NORTH HIGHLANDS -- Trying to find justice for a young life lost - that of her son JJ - Nicole Clavo finally sees a little hope in her fight to have another life, that of a young suspect, regarded as an adult.
"It renewed my faith... you know my faith has constantly been tested through the last three years. So I just stay faithful and yeah... it was a good decision," she said.
She's talking about a late Thursday decision by the Third District Court of Appeals to grant her request for an appeal.
It's a case that if won, would allow her son's accused killer - Keymontae Lindsey - to be tried as an adult.
Based on steps initially taken by Sacramento County prosecutor, that was a forgone conclusion.
But, last October former Governor Jerry Brown signed SB-1391 into law - a measure preventing 14 and 15-year-olds from being treated as adults by the courts despite the heinous nature of their charges.
Lindsey was 15 when he was arrested for shooting into a car JJ was sitting in with fellow Grant High football players before a game.
"He was robbed of the best years of his life," Nicole Clavo said.
Senate Bill 1391, which took effect January first, also caps the length of potential detention for these young offenders at age 25 even if they're convicted on multiple counts.
Lindsey's accused of wounding another player in the incident that killed JJ and he's facing charges in other cases.
"It victimized us even further," said Clavo about SB1391.
"This law will now allow those responsible for those acts to be free with no consequences."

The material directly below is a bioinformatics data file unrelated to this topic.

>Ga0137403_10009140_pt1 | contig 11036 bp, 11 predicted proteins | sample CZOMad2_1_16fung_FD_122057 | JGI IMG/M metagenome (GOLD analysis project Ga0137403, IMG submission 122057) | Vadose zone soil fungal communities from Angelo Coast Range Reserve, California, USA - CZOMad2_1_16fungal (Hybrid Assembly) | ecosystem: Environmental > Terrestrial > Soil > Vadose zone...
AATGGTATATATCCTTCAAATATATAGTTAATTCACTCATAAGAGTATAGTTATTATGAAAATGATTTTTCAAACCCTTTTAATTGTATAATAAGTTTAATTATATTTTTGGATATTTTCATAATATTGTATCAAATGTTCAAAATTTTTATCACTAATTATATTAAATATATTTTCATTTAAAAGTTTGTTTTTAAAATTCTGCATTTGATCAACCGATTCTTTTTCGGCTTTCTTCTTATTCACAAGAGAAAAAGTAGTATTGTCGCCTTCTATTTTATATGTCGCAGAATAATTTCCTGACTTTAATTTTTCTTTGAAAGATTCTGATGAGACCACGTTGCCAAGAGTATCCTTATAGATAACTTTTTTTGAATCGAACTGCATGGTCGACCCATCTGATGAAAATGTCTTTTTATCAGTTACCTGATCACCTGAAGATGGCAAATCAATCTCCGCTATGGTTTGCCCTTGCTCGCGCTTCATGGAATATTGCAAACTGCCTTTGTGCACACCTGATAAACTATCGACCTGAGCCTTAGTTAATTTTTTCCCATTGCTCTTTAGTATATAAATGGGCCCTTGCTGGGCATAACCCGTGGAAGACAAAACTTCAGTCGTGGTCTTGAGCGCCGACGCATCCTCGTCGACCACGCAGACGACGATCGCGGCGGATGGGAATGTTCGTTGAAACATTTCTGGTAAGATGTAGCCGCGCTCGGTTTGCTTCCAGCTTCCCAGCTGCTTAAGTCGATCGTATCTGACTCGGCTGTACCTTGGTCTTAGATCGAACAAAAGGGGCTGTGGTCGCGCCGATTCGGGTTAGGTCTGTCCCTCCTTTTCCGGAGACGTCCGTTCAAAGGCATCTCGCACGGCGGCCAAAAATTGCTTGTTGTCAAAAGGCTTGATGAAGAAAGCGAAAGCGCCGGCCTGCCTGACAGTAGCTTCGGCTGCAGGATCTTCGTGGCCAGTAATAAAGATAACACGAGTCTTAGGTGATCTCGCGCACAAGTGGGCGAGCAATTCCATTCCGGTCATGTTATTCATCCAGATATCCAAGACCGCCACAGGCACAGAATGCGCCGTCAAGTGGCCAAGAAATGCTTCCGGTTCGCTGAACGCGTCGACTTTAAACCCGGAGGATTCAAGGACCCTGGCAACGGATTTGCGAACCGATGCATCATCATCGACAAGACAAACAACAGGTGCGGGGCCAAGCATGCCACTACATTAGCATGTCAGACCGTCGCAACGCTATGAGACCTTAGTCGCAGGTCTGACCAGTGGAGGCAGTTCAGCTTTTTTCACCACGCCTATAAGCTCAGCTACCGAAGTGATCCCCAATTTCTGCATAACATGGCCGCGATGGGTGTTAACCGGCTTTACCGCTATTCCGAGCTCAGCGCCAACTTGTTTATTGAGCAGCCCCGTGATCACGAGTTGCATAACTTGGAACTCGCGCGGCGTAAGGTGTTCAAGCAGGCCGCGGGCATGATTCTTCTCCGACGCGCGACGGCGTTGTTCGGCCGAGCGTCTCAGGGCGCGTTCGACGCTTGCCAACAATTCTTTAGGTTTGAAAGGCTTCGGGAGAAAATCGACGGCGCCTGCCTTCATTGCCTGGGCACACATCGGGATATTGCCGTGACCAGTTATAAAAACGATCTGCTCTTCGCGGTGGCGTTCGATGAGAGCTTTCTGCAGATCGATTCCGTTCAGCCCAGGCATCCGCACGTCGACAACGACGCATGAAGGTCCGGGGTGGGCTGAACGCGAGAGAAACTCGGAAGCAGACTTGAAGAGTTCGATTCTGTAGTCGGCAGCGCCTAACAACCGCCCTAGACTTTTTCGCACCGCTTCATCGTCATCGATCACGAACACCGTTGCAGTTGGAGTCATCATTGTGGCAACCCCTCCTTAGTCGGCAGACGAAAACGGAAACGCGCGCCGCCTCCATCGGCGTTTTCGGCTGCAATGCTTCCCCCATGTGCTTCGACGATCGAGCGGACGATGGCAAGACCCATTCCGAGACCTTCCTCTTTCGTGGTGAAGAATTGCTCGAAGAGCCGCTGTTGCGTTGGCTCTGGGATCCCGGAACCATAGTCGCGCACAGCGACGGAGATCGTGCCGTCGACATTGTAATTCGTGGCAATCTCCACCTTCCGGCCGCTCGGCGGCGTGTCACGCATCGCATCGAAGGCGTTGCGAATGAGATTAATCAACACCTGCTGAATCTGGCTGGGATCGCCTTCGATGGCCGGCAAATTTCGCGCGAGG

This should have been the first day of Lindsey's juvenile trial.
With some kind of prosecution so close, why does Clavo feel pushing for what could be an lengthy appeal is better?
"He was aware of his actions at the time. He decided to put a gun in his hand."
The basis for the appeal is that SB 1391 violates California's constitution, claiming it legislatively repeals existing law - provisions in Prop 21 and 57 - reversing the spirit of measures meant to allow for young teens to face prosecution as adults.
To make that kind of change, Sacramento County's Assistant Chief Deputy District Attorney Rod Norgaard says, it would have had to to have been done by initiative.
"As long as God is willing to give me breath in my lungs and a heartbeat in my body I have time. And I will see it through...not only for me, but for everyone else too," said Clavo.
Lindsey's attorneys have 10 days to respond to the writ submitted to the appeals court by prosecutors.
California's Attorney General has to weigh in as well.